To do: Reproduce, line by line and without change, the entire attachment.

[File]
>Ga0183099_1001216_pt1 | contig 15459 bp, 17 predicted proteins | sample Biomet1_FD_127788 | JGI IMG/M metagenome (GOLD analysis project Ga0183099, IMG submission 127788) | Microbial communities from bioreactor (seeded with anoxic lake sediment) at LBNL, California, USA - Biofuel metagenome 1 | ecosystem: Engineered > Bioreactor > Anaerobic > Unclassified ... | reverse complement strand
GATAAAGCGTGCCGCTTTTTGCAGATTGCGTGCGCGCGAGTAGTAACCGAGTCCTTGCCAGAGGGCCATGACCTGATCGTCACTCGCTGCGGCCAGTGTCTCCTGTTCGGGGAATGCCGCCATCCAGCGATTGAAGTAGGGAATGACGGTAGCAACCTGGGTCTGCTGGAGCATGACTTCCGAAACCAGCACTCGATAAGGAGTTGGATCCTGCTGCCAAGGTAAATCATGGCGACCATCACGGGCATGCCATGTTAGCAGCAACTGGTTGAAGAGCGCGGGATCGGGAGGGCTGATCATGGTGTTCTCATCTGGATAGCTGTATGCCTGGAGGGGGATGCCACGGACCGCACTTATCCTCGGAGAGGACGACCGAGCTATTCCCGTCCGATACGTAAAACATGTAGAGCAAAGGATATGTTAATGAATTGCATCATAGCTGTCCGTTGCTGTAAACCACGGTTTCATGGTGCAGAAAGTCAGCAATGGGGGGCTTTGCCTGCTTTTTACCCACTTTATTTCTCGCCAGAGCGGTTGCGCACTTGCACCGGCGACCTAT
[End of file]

>Ga0183099_1001216_pt1 | contig 15459 bp, 17 predicted proteins | sample Biomet1_FD_127788 | JGI IMG/M metagenome (GOLD analysis project Ga0183099, IMG submission 127788) | Microbial communities from bioreactor (seeded with anoxic lake sediment) at LBNL, California, USA - Biofuel metagenome 1 | ecosystem: Engineered > Bioreactor > Anaerobic > Unclassified ... | reverse complement strand
GATAAAGCGTGCCGCTTTTTGCAGATTGCGTGCGCGCGAGTAGTAACCGAGTCCTTGCCAGAGGGCCATGACCTGATCGTCACTCGCTGCGGCCAGTGTCTCCTGTTCGGGGAATGCCGCCATCCAGCGATTGAAGTAGGGAATGACGGTAGCAACCTGGGTCTGCTGGAGCATGACTTCCGAAACCAGCACTCGATAAGGAGTTGGATCCTGCTGCCAAGGTAAATCATGGCGACCATCACGGGCATGCCATGTTAGCAGCAACTGGTTGAAGAGCGCGGGATCGGGAGGGCTGATCATGGTGTTCTCATCTGGATAGCTGTATGCCTGGAGGGGGATGCCACGGACCGCACTTATCCTCGGAGAGGACGACCGAGCTATTCCCGTCCGATACGTAAAACATGTAGAGCAAAGGATATGTTAATGAATTGCATCATAGCTGTCCGTTGCTGTAAACCACGGTTTCATGGTGCAGAAAGTCAGCAATGGGGGGCTTTGCCTGCTTTTTACCCACTTTATTTCTCGCCAGAGCGGTTGCGCACTTGCACCGGCGACCTAT